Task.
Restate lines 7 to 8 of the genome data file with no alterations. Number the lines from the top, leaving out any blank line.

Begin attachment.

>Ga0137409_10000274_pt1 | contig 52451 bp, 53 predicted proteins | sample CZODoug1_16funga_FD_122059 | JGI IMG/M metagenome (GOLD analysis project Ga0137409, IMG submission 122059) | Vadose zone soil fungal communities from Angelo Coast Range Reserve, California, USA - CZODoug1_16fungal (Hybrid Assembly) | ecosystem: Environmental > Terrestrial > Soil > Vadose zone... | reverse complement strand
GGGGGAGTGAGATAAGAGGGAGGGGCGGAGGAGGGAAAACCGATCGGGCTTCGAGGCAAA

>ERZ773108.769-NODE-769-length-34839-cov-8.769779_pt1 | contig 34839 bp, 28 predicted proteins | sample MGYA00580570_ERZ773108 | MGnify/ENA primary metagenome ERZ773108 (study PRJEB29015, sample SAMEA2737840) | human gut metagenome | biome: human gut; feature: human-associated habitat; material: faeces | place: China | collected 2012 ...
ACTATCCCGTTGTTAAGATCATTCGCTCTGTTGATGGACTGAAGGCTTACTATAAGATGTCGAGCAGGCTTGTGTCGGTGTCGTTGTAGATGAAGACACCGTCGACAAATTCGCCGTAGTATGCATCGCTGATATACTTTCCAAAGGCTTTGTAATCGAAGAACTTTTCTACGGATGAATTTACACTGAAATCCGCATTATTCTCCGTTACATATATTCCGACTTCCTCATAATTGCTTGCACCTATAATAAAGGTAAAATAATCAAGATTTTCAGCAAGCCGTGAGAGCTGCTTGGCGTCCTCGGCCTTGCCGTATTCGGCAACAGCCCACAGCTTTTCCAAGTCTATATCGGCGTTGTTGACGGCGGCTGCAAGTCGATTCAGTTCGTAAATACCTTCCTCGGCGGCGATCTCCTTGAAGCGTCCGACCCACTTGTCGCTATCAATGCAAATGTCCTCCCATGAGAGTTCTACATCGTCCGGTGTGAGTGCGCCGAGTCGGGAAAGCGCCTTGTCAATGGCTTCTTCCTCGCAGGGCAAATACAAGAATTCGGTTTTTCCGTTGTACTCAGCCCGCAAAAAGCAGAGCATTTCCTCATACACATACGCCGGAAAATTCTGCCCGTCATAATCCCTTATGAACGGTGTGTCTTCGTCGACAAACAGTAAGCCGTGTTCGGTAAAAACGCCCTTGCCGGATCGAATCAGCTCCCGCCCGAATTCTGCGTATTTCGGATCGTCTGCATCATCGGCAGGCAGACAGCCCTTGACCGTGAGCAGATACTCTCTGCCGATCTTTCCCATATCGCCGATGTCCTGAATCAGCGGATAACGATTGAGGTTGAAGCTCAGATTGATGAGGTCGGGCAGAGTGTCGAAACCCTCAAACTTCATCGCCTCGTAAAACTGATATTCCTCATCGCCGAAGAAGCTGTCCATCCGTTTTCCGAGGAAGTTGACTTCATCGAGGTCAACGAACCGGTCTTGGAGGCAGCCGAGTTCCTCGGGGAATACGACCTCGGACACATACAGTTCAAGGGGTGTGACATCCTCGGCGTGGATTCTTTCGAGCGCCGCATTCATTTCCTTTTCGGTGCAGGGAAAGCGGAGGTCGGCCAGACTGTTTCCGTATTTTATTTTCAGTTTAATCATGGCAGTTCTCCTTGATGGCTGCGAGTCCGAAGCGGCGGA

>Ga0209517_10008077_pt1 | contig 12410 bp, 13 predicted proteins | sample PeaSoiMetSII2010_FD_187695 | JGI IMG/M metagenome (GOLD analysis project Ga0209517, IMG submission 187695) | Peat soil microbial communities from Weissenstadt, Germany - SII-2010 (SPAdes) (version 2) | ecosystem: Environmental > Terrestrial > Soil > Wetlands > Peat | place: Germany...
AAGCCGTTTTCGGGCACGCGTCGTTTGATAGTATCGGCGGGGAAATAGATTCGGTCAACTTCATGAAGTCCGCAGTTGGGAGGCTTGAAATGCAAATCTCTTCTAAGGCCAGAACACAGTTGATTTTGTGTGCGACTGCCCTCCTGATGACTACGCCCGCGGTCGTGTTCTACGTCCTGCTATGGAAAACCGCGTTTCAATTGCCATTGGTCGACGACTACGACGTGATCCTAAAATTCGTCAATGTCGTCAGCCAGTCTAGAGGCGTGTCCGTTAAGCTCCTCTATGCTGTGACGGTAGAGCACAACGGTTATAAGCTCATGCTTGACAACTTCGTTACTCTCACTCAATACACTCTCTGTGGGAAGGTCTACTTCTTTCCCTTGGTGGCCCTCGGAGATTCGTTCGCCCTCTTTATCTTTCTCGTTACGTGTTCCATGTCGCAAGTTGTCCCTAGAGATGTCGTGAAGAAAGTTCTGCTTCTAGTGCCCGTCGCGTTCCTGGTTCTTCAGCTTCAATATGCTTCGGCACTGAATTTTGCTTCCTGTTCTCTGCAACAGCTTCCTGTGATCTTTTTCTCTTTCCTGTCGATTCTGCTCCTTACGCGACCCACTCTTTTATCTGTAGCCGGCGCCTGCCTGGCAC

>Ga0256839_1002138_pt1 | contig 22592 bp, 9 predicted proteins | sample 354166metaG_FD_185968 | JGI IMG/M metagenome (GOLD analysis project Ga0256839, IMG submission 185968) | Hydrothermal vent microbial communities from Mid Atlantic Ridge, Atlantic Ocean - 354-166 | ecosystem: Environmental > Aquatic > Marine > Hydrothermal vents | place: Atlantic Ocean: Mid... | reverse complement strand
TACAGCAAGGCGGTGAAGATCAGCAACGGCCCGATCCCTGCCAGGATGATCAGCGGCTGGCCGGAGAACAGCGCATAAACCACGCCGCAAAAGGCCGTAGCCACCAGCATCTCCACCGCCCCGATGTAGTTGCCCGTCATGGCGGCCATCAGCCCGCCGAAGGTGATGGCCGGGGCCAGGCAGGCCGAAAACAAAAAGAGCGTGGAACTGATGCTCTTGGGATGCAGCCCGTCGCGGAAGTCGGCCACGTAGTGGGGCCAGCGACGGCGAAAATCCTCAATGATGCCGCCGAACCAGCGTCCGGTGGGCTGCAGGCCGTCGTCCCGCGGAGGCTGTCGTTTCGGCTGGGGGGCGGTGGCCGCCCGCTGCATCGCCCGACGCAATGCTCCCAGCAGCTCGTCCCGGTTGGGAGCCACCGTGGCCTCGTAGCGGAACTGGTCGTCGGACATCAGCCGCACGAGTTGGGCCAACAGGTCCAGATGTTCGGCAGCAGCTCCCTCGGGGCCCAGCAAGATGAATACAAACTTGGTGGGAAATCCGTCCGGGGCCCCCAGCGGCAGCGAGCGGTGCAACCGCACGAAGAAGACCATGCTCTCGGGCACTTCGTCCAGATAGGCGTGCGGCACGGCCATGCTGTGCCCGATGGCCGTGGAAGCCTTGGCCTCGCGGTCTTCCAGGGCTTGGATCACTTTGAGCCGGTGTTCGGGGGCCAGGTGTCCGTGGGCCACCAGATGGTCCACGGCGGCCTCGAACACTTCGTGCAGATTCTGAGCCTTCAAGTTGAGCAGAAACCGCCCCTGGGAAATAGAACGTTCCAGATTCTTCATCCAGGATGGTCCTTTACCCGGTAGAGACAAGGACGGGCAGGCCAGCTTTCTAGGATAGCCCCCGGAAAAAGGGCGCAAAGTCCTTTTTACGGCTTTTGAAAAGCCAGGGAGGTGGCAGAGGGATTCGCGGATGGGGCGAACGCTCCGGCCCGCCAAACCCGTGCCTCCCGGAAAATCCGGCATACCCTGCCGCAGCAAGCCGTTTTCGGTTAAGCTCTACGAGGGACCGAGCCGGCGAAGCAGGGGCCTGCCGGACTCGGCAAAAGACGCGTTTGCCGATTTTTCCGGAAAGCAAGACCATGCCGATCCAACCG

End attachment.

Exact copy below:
>Ga0256839_1002138_pt1 | contig 22592 bp, 9 predicted proteins | sample 354166metaG_FD_185968 | JGI IMG/M metagenome (GOLD analysis project Ga0256839, IMG submission 185968) | Hydrothermal vent microbial communities from Mid Atlantic Ridge, Atlantic Ocean - 354-166 | ecosystem: Environmental > Aquatic > Marine > Hydrothermal vents | place: Atlantic Ocean: Mid... | reverse complement strand
TACAGCAAGGCGGTGAAGATCAGCAACGGCCCGATCCCTGCCAGGATGATCAGCGGCTGGCCGGAGAACAGCGCATAAACCACGCCGCAAAAGGCCGTAGCCACCAGCATCTCCACCGCCCCGATGTAGTTGCCCGTCATGGCGGCCATCAGCCCGCCGAAGGTGATGGCCGGGGCCAGGCAGGCCGAAAACAAAAAGAGCGTGGAACTGATGCTCTTGGGATGCAGCCCGTCGCGGAAGTCGGCCACGTAGTGGGGCCAGCGACGGCGAAAATCCTCAATGATGCCGCCGAACCAGCGTCCGGTGGGCTGCAGGCCGTCGTCCCGCGGAGGCTGTCGTTTCGGCTGGGGGGCGGTGGCCGCCCGCTGCATCGCCCGACGCAATGCTCCCAGCAGCTCGTCCCGGTTGGGAGCCACCGTGGCCTCGTAGCGGAACTGGTCGTCGGACATCAGCCGCACGAGTTGGGCCAACAGGTCCAGATGTTCGGCAGCAGCTCCCTCGGGGCCCAGCAAGATGAATACAAACTTGGTGGGAAATCCGTCCGGGGCCCCCAGCGGCAGCGAGCGGTGCAACCGCACGAAGAAGACCATGCTCTCGGGCACTTCGTCCAGATAGGCGTGCGGCACGGCCATGCTGTGCCCGATGGCCGTGGAAGCCTTGGCCTCGCGGTCTTCCAGGGCTTGGATCACTTTGAGCCGGTGTTCGGGGGCCAGGTGTCCGTGGGCCACCAGATGGTCCACGGCGGCCTCGAACACTTCGTGCAGATTCTGAGCCTTCAAGTTGAGCAGAAACCGCCCCTGGGAAATAGAACGTTCCAGATTCTTCATCCAGGATGGTCCTTTACCCGGTAGAGACAAGGACGGGCAGGCCAGCTTTCTAGGATAGCCCCCGGAAAAAGGGCGCAAAGTCCTTTTTACGGCTTTTGAAAAGCCAGGGAGGTGGCAGAGGGATTCGCGGATGGGGCGAACGCTCCGGCCCGCCAAACCCGTGCCTCCCGGAAAATCCGGCATACCCTGCCGCAGCAAGCCGTTTTCGGTTAAGCTCTACGAGGGACCGAGCCGGCGAAGCAGGGGCCTGCCGGACTCGGCAAAAGACGCGTTTGCCGATTTTTCCGGAAAGCAAGACCATGCCGATCCAACCG